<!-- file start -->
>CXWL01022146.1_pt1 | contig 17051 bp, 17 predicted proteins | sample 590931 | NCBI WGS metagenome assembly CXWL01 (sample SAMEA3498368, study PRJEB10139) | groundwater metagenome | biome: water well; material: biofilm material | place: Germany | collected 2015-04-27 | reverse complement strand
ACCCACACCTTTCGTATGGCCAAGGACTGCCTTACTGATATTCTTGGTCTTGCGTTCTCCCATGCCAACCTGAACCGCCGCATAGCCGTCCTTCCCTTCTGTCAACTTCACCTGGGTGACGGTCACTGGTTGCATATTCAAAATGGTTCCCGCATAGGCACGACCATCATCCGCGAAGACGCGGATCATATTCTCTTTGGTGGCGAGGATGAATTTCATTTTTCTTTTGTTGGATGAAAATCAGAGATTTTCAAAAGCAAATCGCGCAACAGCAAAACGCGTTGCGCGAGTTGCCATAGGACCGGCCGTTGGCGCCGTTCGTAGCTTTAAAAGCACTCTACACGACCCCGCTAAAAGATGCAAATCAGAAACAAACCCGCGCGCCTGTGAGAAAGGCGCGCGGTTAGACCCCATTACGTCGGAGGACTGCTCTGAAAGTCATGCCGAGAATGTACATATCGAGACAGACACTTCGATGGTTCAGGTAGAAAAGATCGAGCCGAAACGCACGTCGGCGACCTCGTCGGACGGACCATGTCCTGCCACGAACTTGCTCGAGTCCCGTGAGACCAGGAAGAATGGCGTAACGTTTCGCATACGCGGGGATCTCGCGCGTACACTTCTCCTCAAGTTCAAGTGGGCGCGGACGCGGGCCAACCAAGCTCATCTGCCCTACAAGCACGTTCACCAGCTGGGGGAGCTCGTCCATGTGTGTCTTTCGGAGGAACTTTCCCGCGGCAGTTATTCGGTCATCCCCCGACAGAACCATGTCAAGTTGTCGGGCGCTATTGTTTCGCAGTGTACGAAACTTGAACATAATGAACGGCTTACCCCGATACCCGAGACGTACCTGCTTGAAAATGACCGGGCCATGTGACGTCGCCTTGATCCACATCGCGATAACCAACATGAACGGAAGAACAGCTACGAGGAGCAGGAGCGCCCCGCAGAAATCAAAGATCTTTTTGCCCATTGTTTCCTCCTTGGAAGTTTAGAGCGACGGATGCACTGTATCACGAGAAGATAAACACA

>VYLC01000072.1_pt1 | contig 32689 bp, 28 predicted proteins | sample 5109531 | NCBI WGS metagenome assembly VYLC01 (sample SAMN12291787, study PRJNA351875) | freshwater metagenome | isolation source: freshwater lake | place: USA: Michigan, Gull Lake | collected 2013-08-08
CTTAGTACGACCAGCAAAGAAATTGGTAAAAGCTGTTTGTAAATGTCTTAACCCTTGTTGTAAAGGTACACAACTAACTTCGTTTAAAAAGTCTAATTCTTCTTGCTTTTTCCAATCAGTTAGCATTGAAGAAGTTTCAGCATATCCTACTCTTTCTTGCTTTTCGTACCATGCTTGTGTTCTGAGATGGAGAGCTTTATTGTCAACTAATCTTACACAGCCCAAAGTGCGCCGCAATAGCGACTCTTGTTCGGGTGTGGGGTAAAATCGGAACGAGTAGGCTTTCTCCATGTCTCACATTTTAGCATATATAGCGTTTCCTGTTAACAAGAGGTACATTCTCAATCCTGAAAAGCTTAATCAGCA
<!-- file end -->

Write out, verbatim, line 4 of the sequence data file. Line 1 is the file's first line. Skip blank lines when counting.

CTTAGTACGACCAGCAAAGAAATTGGTAAAAGCTGTTTGTAAATGTCTTAACCCTTGTTGTAAAGGTACACAACTAACTTCGTTTAAAAAGTCTAATTCTTCTTGCTTTTTCCAATCAGTTAGCATTGAAGAAGTTTCAGCATATCCTACTCTTTCTTGCTTTTCGTACCATGCTTGTGTTCTGAGATGGAGAGCTTTATTGTCAACTAATCTTACACAGCCCAAAGTGCGCCGCAATAGCGACTCTTGTTCGGGTGTGGGGTAAAATCGGAACGAGTAGGCTTTCTCCATGTCTCACATTTTAGCATATATAGCGTTTCCTGTTAACAAGAGGTACATTCTCAATCCTGAAAAGCTTAATCAGCA